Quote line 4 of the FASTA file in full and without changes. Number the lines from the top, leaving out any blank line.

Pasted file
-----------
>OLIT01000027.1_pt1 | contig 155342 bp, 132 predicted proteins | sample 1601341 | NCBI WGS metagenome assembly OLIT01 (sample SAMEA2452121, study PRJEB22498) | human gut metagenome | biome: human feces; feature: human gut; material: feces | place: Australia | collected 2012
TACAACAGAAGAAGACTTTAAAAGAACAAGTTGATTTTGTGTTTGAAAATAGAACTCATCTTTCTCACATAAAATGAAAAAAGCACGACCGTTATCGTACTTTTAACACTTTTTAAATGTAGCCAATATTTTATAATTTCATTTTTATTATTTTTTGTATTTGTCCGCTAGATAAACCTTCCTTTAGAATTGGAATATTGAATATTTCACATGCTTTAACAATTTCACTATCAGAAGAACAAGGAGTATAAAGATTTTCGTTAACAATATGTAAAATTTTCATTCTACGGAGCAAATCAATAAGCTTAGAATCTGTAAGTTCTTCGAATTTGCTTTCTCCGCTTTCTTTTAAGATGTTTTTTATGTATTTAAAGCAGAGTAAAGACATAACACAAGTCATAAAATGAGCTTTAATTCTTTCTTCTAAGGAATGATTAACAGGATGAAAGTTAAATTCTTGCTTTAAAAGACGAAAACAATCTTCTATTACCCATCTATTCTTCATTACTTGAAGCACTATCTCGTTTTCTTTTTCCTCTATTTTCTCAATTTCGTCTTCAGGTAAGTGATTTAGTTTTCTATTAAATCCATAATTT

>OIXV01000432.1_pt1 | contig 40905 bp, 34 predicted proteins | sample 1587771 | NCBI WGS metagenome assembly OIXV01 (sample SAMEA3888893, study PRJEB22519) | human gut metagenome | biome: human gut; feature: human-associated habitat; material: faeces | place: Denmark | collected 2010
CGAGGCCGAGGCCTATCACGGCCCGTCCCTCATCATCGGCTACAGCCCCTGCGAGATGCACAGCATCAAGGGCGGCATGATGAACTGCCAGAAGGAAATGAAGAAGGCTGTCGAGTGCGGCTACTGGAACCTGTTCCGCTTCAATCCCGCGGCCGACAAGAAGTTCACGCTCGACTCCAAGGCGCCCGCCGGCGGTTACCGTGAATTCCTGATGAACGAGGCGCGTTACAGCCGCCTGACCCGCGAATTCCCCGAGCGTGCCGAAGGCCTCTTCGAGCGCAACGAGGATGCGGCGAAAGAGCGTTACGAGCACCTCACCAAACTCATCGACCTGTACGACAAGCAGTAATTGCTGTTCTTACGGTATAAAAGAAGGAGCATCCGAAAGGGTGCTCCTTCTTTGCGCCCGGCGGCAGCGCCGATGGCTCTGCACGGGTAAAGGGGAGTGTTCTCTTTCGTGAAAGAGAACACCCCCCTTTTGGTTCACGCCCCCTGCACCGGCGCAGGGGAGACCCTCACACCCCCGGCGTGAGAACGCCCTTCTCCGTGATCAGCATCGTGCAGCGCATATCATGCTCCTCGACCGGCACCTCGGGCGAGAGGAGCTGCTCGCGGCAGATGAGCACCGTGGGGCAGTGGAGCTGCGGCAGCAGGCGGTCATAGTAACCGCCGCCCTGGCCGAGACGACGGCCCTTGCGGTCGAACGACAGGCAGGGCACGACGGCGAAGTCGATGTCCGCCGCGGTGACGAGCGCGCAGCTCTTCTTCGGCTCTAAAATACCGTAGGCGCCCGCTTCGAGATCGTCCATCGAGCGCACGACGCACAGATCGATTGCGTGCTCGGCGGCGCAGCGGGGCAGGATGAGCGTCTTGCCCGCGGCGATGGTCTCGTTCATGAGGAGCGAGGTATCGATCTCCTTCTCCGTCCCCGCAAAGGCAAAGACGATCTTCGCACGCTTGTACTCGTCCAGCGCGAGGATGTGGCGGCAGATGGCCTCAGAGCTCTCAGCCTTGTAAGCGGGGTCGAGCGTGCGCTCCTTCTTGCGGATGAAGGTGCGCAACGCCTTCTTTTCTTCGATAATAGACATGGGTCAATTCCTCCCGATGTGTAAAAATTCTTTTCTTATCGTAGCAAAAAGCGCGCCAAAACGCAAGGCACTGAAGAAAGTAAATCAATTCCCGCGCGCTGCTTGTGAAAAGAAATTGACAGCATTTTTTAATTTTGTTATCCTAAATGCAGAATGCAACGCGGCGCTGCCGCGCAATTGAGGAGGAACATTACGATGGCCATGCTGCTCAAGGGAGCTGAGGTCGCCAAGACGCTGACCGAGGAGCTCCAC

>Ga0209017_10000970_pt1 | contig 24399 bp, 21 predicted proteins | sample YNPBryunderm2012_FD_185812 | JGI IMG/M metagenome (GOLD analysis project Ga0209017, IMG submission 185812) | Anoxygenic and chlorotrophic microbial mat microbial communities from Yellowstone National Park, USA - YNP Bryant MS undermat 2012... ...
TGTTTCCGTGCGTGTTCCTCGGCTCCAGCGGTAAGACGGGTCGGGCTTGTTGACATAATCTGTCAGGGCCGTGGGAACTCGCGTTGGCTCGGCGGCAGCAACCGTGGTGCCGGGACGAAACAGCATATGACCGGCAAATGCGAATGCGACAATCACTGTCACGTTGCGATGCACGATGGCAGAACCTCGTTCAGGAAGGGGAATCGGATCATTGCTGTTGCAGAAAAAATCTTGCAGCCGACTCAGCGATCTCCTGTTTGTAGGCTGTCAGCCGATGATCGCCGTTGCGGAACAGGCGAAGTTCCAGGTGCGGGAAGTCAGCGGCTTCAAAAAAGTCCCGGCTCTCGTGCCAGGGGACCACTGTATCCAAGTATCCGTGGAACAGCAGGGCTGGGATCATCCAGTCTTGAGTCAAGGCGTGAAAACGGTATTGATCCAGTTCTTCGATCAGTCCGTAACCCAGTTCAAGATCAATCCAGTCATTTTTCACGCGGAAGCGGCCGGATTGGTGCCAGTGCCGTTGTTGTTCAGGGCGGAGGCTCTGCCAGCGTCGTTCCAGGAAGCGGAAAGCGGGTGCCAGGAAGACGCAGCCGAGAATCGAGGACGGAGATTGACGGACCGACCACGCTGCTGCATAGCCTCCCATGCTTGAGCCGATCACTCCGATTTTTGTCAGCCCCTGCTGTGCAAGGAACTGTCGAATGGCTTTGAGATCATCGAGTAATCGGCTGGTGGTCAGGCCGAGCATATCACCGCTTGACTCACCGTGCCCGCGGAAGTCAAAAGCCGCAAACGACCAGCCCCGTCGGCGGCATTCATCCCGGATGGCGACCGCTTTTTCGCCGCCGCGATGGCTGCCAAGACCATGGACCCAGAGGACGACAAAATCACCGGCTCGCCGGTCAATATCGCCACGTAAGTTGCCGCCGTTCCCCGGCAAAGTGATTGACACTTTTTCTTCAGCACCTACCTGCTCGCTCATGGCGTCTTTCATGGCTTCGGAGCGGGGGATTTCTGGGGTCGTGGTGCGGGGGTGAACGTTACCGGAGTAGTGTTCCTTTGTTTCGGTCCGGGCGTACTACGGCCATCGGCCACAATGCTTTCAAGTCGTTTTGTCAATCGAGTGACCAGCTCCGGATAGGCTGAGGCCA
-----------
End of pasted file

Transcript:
CGAGGCCGAGGCCTATCACGGCCCGTCCCTCATCATCGGCTACAGCCCCTGCGAGATGCACAGCATCAAGGGCGGCATGATGAACTGCCAGAAGGAAATGAAGAAGGCTGTCGAGTGCGGCTACTGGAACCTGTTCCGCTTCAATCCCGCGGCCGACAAGAAGTTCACGCTCGACTCCAAGGCGCCCGCCGGCGGTTACCGTGAATTCCTGATGAACGAGGCGCGTTACAGCCGCCTGACCCGCGAATTCCCCGAGCGTGCCGAAGGCCTCTTCGAGCGCAACGAGGATGCGGCGAAAGAGCGTTACGAGCACCTCACCAAACTCATCGACCTGTACGACAAGCAGTAATTGCTGTTCTTACGGTATAAAAGAAGGAGCATCCGAAAGGGTGCTCCTTCTTTGCGCCCGGCGGCAGCGCCGATGGCTCTGCACGGGTAAAGGGGAGTGTTCTCTTTCGTGAAAGAGAACACCCCCCTTTTGGTTCACGCCCCCTGCACCGGCGCAGGGGAGACCCTCACACCCCCGGCGTGAGAACGCCCTTCTCCGTGATCAGCATCGTGCAGCGCATATCATGCTCCTCGACCGGCACCTCGGGCGAGAGGAGCTGCTCGCGGCAGATGAGCACCGTGGGGCAGTGGAGCTGCGGCAGCAGGCGGTCATAGTAACCGCCGCCCTGGCCGAGACGACGGCCCTTGCGGTCGAACGACAGGCAGGGCACGACGGCGAAGTCGATGTCCGCCGCGGTGACGAGCGCGCAGCTCTTCTTCGGCTCTAAAATACCGTAGGCGCCCGCTTCGAGATCGTCCATCGAGCGCACGACGCACAGATCGATTGCGTGCTCGGCGGCGCAGCGGGGCAGGATGAGCGTCTTGCCCGCGGCGATGGTCTCGTTCATGAGGAGCGAGGTATCGATCTCCTTCTCCGTCCCCGCAAAGGCAAAGACGATCTTCGCACGCTTGTACTCGTCCAGCGCGAGGATGTGGCGGCAGATGGCCTCAGAGCTCTCAGCCTTGTAAGCGGGGTCGAGCGTGCGCTCCTTCTTGCGGATGAAGGTGCGCAACGCCTTCTTTTCTTCGATAATAGACATGGGTCAATTCCTCCCGATGTGTAAAAATTCTTTTCTTATCGTAGCAAAAAGCGCGCCAAAACGCAAGGCACTGAAGAAAGTAAATCAATTCCCGCGCGCTGCTTGTGAAAAGAAATTGACAGCATTTTTTAATTTTGTTATCCTAAATGCAGAATGCAACGCGGCGCTGCCGCGCAATTGAGGAGGAACATTACGATGGCCATGCTGCTCAAGGGAGCTGAGGTCGCCAAGACGCTGACCGAGGAGCTCCAC